He says the IMF shoould not "play with fire", and should "play their part" in helping the negotiations. 

    He adds that the 3.5% budget surplus demanded by creditors is sustainable, but only for "a very limited period of time".  

  16. Moscovici: EU 'somewhat behind' on review

    Debate on Greek bailout programme

    European Parliament


    Pierre Moscovici

    Economic Affairs Commissioner Pierre Moscovici tells MEPs that the Greek economy has "shown great resilience". 

    He says that the eurozone is "somewhat behind" in closing the current review of the programme, but acknowledges that the Greek government has made "significant efforts".  

    He adds that he would like to encourage the Greek government to maintain the "impetus" behind privatisation measures, which he says the country needs in order to attract international investment.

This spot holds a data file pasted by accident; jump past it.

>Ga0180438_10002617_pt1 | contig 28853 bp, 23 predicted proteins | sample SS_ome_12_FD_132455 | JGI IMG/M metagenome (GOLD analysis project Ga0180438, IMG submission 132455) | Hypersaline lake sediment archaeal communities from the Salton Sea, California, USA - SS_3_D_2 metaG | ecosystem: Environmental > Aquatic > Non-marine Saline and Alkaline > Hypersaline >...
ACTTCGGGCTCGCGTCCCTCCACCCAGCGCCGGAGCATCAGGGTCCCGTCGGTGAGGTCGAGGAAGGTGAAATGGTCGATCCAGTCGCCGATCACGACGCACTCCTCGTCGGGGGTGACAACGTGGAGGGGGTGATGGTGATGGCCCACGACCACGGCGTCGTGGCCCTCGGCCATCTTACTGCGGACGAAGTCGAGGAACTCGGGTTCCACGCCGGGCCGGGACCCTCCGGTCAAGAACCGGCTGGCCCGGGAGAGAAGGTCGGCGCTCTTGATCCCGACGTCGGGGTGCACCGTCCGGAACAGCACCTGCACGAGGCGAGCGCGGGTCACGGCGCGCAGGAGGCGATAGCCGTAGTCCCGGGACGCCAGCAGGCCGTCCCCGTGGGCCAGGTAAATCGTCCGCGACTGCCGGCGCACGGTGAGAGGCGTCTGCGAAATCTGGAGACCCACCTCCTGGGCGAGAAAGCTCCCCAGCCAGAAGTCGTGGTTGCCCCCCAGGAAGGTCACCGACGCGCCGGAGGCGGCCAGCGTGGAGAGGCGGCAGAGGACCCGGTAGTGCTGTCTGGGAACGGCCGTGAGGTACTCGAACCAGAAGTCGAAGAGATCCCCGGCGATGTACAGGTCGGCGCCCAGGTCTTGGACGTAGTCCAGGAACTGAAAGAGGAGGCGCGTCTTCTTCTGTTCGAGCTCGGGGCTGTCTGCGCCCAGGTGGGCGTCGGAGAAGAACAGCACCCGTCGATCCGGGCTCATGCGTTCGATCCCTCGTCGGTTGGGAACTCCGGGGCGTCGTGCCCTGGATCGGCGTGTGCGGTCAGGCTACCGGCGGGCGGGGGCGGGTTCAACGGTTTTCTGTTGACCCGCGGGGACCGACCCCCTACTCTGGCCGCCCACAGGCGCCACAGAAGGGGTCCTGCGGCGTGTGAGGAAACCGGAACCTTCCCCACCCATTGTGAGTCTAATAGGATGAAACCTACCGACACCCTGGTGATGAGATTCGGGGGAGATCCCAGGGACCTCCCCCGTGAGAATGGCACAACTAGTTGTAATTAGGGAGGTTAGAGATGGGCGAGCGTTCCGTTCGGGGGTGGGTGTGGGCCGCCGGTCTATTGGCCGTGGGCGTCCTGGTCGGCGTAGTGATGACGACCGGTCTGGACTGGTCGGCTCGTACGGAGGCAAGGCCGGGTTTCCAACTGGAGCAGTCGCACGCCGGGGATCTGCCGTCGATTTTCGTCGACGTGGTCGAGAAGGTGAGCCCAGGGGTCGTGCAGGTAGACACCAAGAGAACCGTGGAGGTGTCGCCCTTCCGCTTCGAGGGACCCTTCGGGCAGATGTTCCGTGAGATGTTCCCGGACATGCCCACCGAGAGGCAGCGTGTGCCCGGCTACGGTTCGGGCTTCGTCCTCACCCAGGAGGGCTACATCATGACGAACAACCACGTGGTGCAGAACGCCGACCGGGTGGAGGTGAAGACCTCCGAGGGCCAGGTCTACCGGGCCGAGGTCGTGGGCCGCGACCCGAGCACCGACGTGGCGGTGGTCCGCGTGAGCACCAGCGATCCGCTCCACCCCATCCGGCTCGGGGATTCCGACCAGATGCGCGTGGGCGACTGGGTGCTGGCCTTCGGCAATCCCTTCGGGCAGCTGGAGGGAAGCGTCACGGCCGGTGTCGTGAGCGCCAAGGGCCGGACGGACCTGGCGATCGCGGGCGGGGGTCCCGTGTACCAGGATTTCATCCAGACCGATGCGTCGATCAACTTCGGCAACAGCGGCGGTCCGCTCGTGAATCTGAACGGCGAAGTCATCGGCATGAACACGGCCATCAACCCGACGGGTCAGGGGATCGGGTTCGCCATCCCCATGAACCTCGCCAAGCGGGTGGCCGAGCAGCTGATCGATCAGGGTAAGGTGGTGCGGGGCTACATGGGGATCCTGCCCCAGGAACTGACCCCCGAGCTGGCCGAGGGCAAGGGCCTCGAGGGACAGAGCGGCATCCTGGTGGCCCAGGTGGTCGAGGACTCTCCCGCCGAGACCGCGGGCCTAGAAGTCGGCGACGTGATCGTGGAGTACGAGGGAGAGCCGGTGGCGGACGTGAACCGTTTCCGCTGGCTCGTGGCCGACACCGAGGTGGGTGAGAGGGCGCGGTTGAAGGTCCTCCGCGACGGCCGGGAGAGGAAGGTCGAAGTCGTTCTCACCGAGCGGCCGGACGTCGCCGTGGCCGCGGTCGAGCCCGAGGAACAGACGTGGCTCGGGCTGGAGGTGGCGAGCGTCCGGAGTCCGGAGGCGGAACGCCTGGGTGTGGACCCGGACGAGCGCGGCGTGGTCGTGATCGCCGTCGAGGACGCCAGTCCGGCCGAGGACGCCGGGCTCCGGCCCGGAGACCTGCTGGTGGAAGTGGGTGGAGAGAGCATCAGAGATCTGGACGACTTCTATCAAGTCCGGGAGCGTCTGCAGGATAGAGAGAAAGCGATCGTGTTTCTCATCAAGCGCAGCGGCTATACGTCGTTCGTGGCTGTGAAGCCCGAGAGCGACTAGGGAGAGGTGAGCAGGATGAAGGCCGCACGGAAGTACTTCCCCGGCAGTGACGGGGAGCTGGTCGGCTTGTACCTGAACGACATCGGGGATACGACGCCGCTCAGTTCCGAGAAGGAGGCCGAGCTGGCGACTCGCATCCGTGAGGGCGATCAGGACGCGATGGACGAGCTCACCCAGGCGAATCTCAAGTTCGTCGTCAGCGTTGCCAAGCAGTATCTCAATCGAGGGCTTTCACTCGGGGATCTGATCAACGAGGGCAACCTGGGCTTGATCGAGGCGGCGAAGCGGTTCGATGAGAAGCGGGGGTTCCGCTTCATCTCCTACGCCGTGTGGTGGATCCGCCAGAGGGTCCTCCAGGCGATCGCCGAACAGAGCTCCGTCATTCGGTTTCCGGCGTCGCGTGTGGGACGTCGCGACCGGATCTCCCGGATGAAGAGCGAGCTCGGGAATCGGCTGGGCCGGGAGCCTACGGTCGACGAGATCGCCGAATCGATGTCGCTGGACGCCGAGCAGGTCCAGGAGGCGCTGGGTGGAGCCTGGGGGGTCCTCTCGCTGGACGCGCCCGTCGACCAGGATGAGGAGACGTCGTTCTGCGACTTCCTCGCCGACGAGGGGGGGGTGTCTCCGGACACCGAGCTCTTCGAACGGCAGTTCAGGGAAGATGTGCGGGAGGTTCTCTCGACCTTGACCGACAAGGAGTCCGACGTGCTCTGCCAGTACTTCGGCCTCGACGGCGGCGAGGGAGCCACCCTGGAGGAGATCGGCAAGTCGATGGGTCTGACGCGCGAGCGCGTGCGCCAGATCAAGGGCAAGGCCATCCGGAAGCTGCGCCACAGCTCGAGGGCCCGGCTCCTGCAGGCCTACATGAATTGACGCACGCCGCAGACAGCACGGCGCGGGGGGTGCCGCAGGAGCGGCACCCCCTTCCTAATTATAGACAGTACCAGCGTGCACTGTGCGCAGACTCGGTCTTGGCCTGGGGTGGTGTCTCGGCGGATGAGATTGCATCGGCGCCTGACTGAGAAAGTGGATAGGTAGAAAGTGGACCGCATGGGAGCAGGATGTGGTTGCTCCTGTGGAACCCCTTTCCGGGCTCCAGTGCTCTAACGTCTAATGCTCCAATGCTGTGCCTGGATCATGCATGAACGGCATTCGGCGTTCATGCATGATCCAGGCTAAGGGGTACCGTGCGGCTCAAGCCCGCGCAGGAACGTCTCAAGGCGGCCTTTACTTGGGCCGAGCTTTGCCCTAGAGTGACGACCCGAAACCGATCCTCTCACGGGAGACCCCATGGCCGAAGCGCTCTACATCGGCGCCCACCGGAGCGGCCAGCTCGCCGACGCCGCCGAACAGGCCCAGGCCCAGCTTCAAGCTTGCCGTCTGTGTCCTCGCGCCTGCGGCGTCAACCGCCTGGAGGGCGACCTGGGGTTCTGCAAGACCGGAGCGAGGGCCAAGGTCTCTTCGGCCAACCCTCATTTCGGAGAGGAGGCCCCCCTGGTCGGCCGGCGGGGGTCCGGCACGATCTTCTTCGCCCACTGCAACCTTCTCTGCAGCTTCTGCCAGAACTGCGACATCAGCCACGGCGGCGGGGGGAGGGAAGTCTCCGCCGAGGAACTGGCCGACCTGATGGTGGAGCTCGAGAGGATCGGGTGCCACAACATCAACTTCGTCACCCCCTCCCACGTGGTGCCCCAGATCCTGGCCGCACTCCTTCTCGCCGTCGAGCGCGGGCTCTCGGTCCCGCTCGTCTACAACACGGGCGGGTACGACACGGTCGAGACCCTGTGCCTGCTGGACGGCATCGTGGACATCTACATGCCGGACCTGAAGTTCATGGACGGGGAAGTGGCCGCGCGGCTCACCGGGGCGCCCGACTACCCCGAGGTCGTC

17. Good afternoon

    European Parliament


    Hello and welcome back to coverage of this plenary sitting of the European Parliament in Strasbourg.

    The sitting will resume shortly, when MEPs will debate the state of play in negotiations over the next phase of Greece’s bailout.

    Eurozone ministers are under pressure to agree on the latest tranche of payments due under the country’s third bailout package, agreed in 2015.

    The International Monetary Fund (IMF) has so far refused to sign on to the plan, arguing that Greece should be granted debt relief.

    There have been reports that creditors are moving closer to a deal with Greece after having agreed new pensions cuts and changes to the law against collective redundancies.

    MEPs had requested that Dutch finance minister and Eurogroup President Jeroen Dijsselbloem now them for the debate, but he has said he cannot take part. 

    Street with Greek flags
  18. Voting session finishes

    European Parliament


    And with that, today's voting session comes to an end. MEPs will now have the chance to make short speeches to explain how they voted.

    This will be followed by a break, after which the sitting will resume at 14.00 BST, when MEPs will debate continued negotiations between the EU and IMF over Greece’s bailout.